I managed to find your council by googling your quoted sentence, and cross referenced it with 2 other councils. Yours is the only one that stipulates 6m. The others merely referred to each case being looked at based on splay, visibility, trees, hedges etc etc.
I would ring them. Very strange.
Ah, crap, maybe it is for on-road parking.
I wouldn't worry to much what the website says, get the application form and fill it it, they will then survey and produce a quote if possible, we wanted to widen our existing dropped kerb to double a couple of years ago and we are by a junction and by their rules would of not been alowed but bloke came out and it's down to their descretion, as you say if there are other driveways in the area similar good chance you will be fine. We didn't go for it as it was something like £3000 to drop 3 kerbs.... Just continued to use the single area bit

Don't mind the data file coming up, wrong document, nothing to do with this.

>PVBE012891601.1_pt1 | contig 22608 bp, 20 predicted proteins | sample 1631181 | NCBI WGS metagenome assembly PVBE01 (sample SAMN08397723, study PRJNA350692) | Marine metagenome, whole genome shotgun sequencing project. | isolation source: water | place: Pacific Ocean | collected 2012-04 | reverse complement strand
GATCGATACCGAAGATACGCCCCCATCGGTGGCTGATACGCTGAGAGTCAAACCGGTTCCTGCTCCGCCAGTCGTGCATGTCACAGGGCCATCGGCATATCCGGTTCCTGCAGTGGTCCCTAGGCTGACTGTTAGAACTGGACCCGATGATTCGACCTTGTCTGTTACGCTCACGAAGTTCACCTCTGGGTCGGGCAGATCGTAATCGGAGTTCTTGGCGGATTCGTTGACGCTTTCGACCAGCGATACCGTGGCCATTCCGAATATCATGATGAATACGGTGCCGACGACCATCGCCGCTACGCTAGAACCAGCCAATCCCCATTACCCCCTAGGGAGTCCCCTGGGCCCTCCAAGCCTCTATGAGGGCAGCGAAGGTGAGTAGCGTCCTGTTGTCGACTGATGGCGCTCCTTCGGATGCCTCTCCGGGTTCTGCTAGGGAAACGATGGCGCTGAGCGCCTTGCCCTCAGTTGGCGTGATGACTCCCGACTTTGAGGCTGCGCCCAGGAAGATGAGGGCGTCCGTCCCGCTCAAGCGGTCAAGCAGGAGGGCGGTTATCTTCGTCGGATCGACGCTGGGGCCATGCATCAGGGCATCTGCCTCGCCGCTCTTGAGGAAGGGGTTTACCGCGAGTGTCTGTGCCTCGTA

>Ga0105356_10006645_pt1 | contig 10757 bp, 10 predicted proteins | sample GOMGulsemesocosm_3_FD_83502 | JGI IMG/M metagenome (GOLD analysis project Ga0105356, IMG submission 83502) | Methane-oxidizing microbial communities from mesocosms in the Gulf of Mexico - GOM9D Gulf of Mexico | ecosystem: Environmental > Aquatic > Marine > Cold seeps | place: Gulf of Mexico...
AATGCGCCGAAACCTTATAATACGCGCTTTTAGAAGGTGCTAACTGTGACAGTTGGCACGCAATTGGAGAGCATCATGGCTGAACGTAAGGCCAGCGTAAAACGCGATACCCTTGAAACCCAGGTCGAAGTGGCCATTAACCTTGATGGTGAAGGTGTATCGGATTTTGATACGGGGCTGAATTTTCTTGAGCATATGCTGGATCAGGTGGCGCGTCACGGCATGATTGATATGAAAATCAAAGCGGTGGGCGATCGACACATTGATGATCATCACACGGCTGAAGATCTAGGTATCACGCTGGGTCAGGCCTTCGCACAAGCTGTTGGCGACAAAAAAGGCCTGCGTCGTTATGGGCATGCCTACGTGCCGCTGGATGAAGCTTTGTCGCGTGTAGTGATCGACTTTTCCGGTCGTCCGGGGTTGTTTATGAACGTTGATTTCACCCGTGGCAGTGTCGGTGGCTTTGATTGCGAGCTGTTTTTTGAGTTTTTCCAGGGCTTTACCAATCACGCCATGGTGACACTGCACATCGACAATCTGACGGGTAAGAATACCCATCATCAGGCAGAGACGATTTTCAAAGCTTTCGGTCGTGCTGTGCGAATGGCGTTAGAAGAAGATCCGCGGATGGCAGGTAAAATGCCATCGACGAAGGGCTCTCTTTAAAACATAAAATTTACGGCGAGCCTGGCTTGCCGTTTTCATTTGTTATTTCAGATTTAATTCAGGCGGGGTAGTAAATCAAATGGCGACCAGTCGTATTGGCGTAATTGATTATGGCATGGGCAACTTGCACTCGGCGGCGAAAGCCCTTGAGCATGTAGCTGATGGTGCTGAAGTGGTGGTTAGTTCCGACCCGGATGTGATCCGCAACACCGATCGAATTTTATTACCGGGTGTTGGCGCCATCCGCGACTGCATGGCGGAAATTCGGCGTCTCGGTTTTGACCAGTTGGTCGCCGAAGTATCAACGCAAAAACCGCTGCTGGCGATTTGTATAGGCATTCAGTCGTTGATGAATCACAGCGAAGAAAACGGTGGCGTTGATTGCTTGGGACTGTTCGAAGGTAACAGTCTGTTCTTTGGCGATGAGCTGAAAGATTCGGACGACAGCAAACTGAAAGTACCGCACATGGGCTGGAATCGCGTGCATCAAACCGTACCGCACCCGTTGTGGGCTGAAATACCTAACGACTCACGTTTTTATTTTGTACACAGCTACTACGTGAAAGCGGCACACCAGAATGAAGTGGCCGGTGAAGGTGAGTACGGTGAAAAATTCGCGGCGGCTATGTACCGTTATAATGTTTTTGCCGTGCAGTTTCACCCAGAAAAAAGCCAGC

Wow Contented are you bored this evening?
Thank you anyway. Interesting that ours is the only council. I certainly will look into it as it makes no sense to keep more on road parking as we would be taking 2 cars off the road which takes up more space than the dropped kerb would.
I think you're reading it wrong...it means if YOU want an additional crossing, it must be 6m from a neighbouring/existing one.
For example if you want to create a horseshoe drive with an entrance/exit, the new one would have to be 6m away from the other one.
Agree with thunderbolt kid. It's if you're wanting an in-out driveway - to make sure that your frontage isn't dominated by multiple driveways.
Ah I get it now! Duh!